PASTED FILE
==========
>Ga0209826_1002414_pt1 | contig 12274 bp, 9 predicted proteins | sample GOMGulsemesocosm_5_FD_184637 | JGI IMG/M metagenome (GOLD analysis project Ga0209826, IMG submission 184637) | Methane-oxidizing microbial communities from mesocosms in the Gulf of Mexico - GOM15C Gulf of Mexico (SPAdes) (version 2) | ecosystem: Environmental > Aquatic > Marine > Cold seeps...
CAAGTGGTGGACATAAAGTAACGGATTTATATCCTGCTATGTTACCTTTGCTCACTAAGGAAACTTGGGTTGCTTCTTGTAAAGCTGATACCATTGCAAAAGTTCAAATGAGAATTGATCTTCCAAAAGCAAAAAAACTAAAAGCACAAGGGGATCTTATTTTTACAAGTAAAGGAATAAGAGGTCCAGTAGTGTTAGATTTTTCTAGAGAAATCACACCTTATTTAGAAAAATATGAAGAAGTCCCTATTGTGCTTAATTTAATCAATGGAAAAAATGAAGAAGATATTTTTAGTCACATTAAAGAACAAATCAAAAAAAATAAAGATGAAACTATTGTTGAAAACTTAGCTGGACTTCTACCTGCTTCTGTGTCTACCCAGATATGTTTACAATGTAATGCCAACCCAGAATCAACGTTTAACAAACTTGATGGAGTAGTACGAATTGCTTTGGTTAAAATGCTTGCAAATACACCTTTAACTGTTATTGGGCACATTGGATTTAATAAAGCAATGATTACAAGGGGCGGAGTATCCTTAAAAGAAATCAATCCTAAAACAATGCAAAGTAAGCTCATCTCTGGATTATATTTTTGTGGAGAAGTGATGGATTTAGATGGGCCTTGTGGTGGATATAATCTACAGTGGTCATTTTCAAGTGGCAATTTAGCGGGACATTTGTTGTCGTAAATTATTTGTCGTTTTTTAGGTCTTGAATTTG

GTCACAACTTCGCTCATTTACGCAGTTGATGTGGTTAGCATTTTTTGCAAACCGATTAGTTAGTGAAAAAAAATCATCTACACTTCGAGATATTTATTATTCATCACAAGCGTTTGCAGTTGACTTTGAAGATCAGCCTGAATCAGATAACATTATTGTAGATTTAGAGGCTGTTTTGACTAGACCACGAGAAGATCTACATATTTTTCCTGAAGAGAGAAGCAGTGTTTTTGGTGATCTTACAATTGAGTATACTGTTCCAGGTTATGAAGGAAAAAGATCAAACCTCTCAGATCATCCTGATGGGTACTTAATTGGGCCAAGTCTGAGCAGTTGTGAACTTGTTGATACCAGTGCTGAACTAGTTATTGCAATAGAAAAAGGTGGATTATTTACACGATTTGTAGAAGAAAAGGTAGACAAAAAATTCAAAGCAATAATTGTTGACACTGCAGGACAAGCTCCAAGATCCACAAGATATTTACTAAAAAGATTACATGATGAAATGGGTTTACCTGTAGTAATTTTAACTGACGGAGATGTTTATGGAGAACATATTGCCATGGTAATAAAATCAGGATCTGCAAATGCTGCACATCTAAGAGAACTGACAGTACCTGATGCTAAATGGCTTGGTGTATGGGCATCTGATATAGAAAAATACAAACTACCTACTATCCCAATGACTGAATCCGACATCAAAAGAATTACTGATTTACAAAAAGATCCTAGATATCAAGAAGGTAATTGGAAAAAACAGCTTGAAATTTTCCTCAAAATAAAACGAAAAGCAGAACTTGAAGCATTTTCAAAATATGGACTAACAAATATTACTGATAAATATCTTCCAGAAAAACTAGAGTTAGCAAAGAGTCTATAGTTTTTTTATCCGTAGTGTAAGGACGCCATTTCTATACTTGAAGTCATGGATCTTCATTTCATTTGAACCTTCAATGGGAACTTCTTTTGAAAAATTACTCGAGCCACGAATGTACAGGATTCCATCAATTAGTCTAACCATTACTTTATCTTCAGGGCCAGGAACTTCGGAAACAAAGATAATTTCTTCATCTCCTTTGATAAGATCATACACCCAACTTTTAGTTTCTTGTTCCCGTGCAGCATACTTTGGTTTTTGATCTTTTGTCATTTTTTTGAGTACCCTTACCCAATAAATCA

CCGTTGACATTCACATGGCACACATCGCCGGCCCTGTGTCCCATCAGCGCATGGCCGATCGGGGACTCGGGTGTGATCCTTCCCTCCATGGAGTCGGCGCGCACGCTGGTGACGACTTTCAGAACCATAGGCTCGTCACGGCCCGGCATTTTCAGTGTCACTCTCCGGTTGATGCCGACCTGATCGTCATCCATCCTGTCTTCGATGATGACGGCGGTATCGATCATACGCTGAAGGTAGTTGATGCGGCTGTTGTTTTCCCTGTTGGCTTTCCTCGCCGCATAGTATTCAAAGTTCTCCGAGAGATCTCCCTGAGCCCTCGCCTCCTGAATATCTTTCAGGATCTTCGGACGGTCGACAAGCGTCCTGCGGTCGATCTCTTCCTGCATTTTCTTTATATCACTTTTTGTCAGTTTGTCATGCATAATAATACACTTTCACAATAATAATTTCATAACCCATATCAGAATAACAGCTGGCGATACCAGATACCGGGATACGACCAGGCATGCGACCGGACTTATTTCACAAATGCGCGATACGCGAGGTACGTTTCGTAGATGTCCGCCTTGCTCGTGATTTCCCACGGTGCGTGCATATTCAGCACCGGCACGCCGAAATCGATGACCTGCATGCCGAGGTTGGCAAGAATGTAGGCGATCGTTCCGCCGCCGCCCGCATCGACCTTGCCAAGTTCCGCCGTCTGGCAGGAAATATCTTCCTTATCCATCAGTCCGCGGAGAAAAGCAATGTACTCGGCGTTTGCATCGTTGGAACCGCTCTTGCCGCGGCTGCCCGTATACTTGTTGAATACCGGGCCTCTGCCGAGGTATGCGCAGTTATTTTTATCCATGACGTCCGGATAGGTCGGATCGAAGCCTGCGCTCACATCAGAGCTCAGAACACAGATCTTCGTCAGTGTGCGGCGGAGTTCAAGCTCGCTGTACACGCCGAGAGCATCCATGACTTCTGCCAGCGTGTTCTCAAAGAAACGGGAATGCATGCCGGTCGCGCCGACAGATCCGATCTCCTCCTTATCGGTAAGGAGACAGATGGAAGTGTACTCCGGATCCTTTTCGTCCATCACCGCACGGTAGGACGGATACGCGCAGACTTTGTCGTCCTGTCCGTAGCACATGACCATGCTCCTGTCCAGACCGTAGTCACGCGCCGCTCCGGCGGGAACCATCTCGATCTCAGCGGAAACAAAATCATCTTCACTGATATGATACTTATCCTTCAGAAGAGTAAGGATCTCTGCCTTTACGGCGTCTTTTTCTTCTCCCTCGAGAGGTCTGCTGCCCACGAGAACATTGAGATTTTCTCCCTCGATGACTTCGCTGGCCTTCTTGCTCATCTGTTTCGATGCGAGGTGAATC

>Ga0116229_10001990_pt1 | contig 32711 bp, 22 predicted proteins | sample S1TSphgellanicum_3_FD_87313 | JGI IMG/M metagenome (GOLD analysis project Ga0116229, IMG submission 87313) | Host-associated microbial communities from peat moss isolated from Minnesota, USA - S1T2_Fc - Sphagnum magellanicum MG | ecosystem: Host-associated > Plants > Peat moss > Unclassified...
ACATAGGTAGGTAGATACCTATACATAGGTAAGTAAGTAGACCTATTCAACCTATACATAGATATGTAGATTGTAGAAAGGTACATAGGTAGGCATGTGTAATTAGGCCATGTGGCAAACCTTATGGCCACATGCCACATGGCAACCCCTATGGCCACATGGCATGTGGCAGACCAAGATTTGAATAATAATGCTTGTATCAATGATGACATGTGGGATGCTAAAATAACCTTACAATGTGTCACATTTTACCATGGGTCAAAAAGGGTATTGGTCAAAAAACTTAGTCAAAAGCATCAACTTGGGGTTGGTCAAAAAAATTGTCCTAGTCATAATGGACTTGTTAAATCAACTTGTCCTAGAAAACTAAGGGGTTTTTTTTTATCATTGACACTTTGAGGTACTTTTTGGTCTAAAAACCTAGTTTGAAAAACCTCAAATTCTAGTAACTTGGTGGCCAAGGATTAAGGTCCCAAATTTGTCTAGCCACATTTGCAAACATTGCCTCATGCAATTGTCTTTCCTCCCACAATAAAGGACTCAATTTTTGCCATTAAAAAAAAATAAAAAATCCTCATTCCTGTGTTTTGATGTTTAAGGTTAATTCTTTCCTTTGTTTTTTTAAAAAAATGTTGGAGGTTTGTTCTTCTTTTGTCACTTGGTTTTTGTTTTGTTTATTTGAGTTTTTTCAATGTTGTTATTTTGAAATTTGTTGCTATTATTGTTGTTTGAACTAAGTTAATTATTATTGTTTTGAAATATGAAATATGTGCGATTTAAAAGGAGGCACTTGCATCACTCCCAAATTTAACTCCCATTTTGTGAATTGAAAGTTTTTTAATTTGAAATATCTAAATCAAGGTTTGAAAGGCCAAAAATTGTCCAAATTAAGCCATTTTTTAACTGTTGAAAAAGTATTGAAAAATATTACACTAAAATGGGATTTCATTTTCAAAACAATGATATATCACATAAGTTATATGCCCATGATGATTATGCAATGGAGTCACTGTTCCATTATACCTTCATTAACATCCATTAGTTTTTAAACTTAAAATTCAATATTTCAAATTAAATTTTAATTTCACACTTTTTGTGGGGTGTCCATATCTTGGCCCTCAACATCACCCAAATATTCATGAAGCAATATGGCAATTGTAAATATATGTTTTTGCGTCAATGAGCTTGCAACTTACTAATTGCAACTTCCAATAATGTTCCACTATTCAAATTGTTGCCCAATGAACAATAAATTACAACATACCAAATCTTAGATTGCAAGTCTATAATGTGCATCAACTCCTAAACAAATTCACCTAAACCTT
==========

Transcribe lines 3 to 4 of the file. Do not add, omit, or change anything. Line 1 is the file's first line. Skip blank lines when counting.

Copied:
GTCACAACTTCGCTCATTTACGCAGTTGATGTGGTTAGCATTTTTTGCAAACCGATTAGTTAGTGAAAAAAAATCATCTACACTTCGAGATATTTATTATTCATCACAAGCGTTTGCAGTTGACTTTGAAGATCAGCCTGAATCAGATAACATTATTGTAGATTTAGAGGCTGTTTTGACTAGACCACGAGAAGATCTACATATTTTTCCTGAAGAGAGAAGCAGTGTTTTTGGTGATCTTACAATTGAGTATACTGTTCCAGGTTATGAAGGAAAAAGATCAAACCTCTCAGATCATCCTGATGGGTACTTAATTGGGCCAAGTCTGAGCAGTTGTGAACTTGTTGATACCAGTGCTGAACTAGTTATTGCAATAGAAAAAGGTGGATTATTTACACGATTTGTAGAAGAAAAGGTAGACAAAAAATTCAAAGCAATAATTGTTGACACTGCAGGACAAGCTCCAAGATCCACAAGATATTTACTAAAAAGATTACATGATGAAATGGGTTTACCTGTAGTAATTTTAACTGACGGAGATGTTTATGGAGAACATATTGCCATGGTAATAAAATCAGGATCTGCAAATGCTGCACATCTAAGAGAACTGACAGTACCTGATGCTAAATGGCTTGGTGTATGGGCATCTGATATAGAAAAATACAAACTACCTACTATCCCAATGACTGAATCCGACATCAAAAGAATTACTGATTTACAAAAAGATCCTAGATATCAAGAAGGTAATTGGAAAAAACAGCTTGAAATTTTCCTCAAAATAAAACGAAAAGCAGAACTTGAAGCATTTTCAAAATATGGACTAACAAATATTACTGATAAATATCTTCCAGAAAAACTAGAGTTAGCAAAGAGTCTATAGTTTTTTTATCCGTAGTGTAAGGACGCCATTTCTATACTTGAAGTCATGGATCTTCATTTCATTTGAACCTTCAATGGGAACTTCTTTTGAAAAATTACTCGAGCCACGAATGTACAGGATTCCATCAATTAGTCTAACCATTACTTTATCTTCAGGGCCAGGAACTTCGGAAACAAAGATAATTTCTTCATCTCCTTTGATAAGATCATACACCCAACTTTTAGTTTCTTGTTCCCGTGCAGCATACTTTGGTTTTTGATCTTTTGTCATTTTTTTGAGTACCCTTACCCAATAAATCA

CCGTTGACATTCACATGGCACACATCGCCGGCCCTGTGTCCCATCAGCGCATGGCCGATCGGGGACTCGGGTGTGATCCTTCCCTCCATGGAGTCGGCGCGCACGCTGGTGACGACTTTCAGAACCATAGGCTCGTCACGGCCCGGCATTTTCAGTGTCACTCTCCGGTTGATGCCGACCTGATCGTCATCCATCCTGTCTTCGATGATGACGGCGGTATCGATCATACGCTGAAGGTAGTTGATGCGGCTGTTGTTTTCCCTGTTGGCTTTCCTCGCCGCATAGTATTCAAAGTTCTCCGAGAGATCTCCCTGAGCCCTCGCCTCCTGAATATCTTTCAGGATCTTCGGACGGTCGACAAGCGTCCTGCGGTCGATCTCTTCCTGCATTTTCTTTATATCACTTTTTGTCAGTTTGTCATGCATAATAATACACTTTCACAATAATAATTTCATAACCCATATCAGAATAACAGCTGGCGATACCAGATACCGGGATACGACCAGGCATGCGACCGGACTTATTTCACAAATGCGCGATACGCGAGGTACGTTTCGTAGATGTCCGCCTTGCTCGTGATTTCCCACGGTGCGTGCATATTCAGCACCGGCACGCCGAAATCGATGACCTGCATGCCGAGGTTGGCAAGAATGTAGGCGATCGTTCCGCCGCCGCCCGCATCGACCTTGCCAAGTTCCGCCGTCTGGCAGGAAATATCTTCCTTATCCATCAGTCCGCGGAGAAAAGCAATGTACTCGGCGTTTGCATCGTTGGAACCGCTCTTGCCGCGGCTGCCCGTATACTTGTTGAATACCGGGCCTCTGCCGAGGTATGCGCAGTTATTTTTATCCATGACGTCCGGATAGGTCGGATCGAAGCCTGCGCTCACATCAGAGCTCAGAACACAGATCTTCGTCAGTGTGCGGCGGAGTTCAAGCTCGCTGTACACGCCGAGAGCATCCATGACTTCTGCCAGCGTGTTCTCAAAGAAACGGGAATGCATGCCGGTCGCGCCGACAGATCCGATCTCCTCCTTATCGGTAAGGAGACAGATGGAAGTGTACTCCGGATCCTTTTCGTCCATCACCGCACGGTAGGACGGATACGCGCAGACTTTGTCGTCCTGTCCGTAGCACATGACCATGCTCCTGTCCAGACCGTAGTCACGCGCCGCTCCGGCGGGAACCATCTCGATCTCAGCGGAAACAAAATCATCTTCACTGATATGATACTTATCCTTCAGAAGAGTAAGGATCTCTGCCTTTACGGCGTCTTTTTCTTCTCCCTCGAGAGGTCTGCTGCCCACGAGAACATTGAGATTTTCTCCCTCGATGACTTCGCTGGCCTTCTTGCTCATCTGTTTCGATGCGAGGTGAATC